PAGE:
Public Assets Institute > Blog > They’re voters’ choices, not crises

They’re voters’ choices, not crises

Amid all of the speculation about the November election results, one thing seems clear: it was a pretty good year for incumbents. More than 90 percent of current members who ran for the Vermont House or Senate were re-elected. Next year, three out of four seats in the Legislature will be filled by the same people who occupied them last session.

Divining voters’ motives is always risky, but it’s hard to read into these results a call for sweeping change in the State House.

Last spring, however, when school budgets had nearly the same success rate as incumbents did on Election Day, the alarm was sounded for systemic reform.

Each year, Vermont voters have their say on 274 school budgets—local as well as union schools. Last Town Meeting Day, they rejected 34 of those budgets—just over 12 percent—on the first vote. Eventually, revised versions of all the budgets were approved.

What we saw last spring looked a lot like what we saw this November: democracy in action. In fact, going into Town Meeting Day, the governor and other political leaders were urging voters to hold their school boards accountable and to reject school budgets they thought were too high. Given the rhetoric, you would think policy makers would have applauded local voters for turning down a higher-than-average number of school budgets.

Instead, the Town Meeting Day votes sparked talk of a “crisis.”

There has been no attempt to understand why budgets were rejected. Nor did anyone look at why nearly 88 percent of them passed, including some with bigger increases than those that failed. Instead, there are new demands to reform the education funding system and to consolidate the governance of Vermont school districts. The reaction in Montpelier seemed to be: We can’t let this happen again.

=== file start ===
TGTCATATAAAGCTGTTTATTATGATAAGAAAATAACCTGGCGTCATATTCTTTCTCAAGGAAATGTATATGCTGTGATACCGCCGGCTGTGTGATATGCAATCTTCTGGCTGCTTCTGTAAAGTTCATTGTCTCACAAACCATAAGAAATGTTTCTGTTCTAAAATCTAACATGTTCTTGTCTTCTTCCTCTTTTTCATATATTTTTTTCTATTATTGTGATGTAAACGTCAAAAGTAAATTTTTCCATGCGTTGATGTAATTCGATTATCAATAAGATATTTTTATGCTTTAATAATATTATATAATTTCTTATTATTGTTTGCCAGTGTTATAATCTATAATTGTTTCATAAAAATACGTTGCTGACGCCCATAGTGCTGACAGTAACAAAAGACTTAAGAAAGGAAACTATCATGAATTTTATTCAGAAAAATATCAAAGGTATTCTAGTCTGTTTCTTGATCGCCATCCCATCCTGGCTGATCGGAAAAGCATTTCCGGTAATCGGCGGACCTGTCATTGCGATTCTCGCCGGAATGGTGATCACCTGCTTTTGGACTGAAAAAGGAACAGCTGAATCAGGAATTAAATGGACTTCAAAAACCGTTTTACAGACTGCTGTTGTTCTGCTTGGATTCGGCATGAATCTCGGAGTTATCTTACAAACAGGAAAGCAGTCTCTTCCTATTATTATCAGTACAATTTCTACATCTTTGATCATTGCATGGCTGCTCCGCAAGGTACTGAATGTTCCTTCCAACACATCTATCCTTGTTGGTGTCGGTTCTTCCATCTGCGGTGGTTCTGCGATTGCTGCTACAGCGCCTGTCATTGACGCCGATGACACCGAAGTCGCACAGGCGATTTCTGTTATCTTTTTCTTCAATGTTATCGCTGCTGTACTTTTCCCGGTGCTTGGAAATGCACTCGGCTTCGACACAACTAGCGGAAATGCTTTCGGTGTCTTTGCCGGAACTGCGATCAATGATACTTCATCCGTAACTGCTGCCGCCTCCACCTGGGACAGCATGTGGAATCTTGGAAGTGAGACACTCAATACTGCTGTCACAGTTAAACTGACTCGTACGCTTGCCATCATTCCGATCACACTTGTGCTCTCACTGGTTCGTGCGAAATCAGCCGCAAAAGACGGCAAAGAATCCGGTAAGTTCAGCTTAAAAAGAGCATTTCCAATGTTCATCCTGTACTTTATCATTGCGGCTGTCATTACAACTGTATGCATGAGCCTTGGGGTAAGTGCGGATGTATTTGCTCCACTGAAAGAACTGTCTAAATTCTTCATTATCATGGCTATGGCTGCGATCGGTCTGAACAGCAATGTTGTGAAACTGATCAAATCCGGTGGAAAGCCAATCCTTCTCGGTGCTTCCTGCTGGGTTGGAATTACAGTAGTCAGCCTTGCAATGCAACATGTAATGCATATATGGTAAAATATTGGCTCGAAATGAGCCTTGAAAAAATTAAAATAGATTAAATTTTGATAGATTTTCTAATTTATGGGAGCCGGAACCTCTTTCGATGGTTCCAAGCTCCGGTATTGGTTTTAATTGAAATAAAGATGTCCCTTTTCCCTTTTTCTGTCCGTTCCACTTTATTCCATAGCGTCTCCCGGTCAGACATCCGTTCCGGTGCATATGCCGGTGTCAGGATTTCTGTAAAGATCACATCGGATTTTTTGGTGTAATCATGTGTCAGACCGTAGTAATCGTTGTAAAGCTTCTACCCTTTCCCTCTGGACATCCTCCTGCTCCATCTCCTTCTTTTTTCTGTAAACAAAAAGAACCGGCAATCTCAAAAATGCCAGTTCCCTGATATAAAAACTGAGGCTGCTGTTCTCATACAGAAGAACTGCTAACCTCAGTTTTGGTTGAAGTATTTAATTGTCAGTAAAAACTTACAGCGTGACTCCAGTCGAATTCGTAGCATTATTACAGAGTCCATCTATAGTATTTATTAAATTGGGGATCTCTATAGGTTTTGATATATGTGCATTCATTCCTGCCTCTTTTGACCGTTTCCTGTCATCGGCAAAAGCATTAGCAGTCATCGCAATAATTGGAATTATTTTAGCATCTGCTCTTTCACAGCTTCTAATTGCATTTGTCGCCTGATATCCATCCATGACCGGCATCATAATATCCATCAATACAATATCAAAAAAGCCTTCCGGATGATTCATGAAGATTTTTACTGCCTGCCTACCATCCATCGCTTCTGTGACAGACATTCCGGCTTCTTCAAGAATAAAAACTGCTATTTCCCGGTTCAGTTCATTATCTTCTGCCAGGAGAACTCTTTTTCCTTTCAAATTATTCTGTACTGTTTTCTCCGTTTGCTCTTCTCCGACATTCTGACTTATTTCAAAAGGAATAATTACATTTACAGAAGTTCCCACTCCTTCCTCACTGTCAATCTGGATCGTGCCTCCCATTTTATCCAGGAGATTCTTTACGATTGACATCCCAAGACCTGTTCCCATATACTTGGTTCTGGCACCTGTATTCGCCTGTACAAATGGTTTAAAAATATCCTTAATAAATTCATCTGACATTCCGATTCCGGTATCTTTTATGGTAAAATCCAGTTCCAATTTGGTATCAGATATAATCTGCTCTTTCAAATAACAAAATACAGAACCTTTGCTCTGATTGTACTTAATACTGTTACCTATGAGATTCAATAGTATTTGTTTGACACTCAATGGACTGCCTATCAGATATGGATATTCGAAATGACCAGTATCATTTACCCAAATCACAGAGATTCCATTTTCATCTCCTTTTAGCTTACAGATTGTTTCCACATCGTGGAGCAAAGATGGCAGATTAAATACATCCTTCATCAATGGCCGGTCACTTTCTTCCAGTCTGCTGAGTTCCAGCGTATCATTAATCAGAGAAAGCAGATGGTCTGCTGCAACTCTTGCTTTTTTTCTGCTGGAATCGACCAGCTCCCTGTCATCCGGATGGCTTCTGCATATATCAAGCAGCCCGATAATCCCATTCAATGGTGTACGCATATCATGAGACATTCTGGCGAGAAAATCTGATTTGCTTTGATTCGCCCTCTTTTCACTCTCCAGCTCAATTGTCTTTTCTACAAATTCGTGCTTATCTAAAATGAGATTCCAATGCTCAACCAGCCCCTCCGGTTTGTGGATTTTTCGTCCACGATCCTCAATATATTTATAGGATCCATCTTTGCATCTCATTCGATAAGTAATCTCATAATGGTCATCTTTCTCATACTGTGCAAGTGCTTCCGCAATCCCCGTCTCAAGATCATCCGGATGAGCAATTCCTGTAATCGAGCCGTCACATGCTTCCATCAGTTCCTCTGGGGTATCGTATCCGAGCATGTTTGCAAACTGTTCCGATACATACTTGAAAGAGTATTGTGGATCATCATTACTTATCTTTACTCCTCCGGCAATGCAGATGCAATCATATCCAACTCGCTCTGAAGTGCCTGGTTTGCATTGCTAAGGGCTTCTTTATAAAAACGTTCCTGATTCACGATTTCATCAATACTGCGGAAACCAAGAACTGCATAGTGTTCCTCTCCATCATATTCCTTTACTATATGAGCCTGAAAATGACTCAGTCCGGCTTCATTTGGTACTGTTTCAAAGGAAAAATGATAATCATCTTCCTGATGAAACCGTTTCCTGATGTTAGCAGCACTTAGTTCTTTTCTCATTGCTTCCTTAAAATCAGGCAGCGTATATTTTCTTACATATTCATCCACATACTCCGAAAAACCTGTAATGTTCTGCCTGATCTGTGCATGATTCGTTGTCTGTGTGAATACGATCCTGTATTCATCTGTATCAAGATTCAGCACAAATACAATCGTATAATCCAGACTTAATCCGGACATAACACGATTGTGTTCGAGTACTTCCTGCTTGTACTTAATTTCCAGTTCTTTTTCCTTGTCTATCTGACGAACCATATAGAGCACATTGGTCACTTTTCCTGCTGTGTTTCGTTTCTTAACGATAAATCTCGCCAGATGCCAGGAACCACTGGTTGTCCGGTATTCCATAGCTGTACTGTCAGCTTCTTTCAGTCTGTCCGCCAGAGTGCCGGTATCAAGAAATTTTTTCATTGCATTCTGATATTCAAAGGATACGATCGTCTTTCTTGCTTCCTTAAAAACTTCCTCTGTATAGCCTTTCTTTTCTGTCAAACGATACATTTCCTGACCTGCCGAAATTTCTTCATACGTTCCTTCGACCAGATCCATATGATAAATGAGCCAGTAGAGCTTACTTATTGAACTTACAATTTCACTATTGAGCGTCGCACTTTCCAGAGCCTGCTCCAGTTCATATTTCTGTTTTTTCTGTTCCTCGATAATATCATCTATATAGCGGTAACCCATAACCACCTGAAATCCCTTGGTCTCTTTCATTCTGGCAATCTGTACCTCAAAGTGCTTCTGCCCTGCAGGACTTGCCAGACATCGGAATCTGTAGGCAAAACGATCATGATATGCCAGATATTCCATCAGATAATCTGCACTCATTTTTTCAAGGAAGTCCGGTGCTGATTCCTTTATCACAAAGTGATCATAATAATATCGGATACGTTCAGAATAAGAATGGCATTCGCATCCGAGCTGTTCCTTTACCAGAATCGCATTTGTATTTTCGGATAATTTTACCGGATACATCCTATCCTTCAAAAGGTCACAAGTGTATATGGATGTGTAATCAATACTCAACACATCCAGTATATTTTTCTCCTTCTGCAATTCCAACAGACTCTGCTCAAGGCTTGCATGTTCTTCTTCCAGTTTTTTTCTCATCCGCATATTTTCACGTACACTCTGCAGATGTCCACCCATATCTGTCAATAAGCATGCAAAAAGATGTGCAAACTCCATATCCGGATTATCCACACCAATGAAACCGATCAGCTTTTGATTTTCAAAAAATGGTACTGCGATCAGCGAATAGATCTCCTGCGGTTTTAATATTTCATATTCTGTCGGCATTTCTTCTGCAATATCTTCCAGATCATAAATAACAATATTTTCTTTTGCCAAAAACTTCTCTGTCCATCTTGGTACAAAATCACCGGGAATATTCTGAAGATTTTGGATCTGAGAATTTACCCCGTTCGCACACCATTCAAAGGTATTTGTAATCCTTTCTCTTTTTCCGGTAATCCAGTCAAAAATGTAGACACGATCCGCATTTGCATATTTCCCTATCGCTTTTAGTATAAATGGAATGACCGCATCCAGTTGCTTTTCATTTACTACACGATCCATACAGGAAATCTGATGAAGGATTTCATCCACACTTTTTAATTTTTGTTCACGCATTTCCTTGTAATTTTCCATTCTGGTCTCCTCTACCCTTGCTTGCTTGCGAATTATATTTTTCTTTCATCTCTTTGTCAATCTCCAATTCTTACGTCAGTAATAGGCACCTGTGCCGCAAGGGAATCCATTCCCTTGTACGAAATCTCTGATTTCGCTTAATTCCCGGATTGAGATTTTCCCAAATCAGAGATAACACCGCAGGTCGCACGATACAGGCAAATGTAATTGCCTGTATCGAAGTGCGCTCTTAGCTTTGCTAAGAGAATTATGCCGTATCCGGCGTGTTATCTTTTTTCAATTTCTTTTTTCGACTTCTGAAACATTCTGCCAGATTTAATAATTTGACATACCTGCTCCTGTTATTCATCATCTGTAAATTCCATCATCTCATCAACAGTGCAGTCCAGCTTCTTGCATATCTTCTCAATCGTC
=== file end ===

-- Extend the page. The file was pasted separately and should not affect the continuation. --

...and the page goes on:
But in a democracy, a “no” vote doesn’t mean the system is broken. It means people rejected a particular choice.

Vermonters still feel they have a direct say in their schools. If anything, we need more democratic participation, not less, which is the danger of creating large, regional school governance districts. The fact that Vermonters rejected 34 school budgets last spring shouldn’t be an excuse to diminish local control.

If we’re going to trust voters in November to elect people to serve in Montpelier, then Montpelier needs to trust those same voters’ choices again in the spring.

Posted by Jack Hoffman on November 18, 2014 at 7:28 am

One Response to “They’re voters’ choices, not crises”

  1. William Baker says:

    To assist in controlling the cost of education, and to allow the citizens who live in the school districts to directltly impact these costs and to have their voices heard, we should take a page from our neighbors in need New Hampshire.

    Once a school board negotiates a contract with the Teacher’s Association, voters in New Hampshire give final approval with a community vote.

    Do the citizens in Vermont realize that this is the only state in the northeast that allows teachers to strike?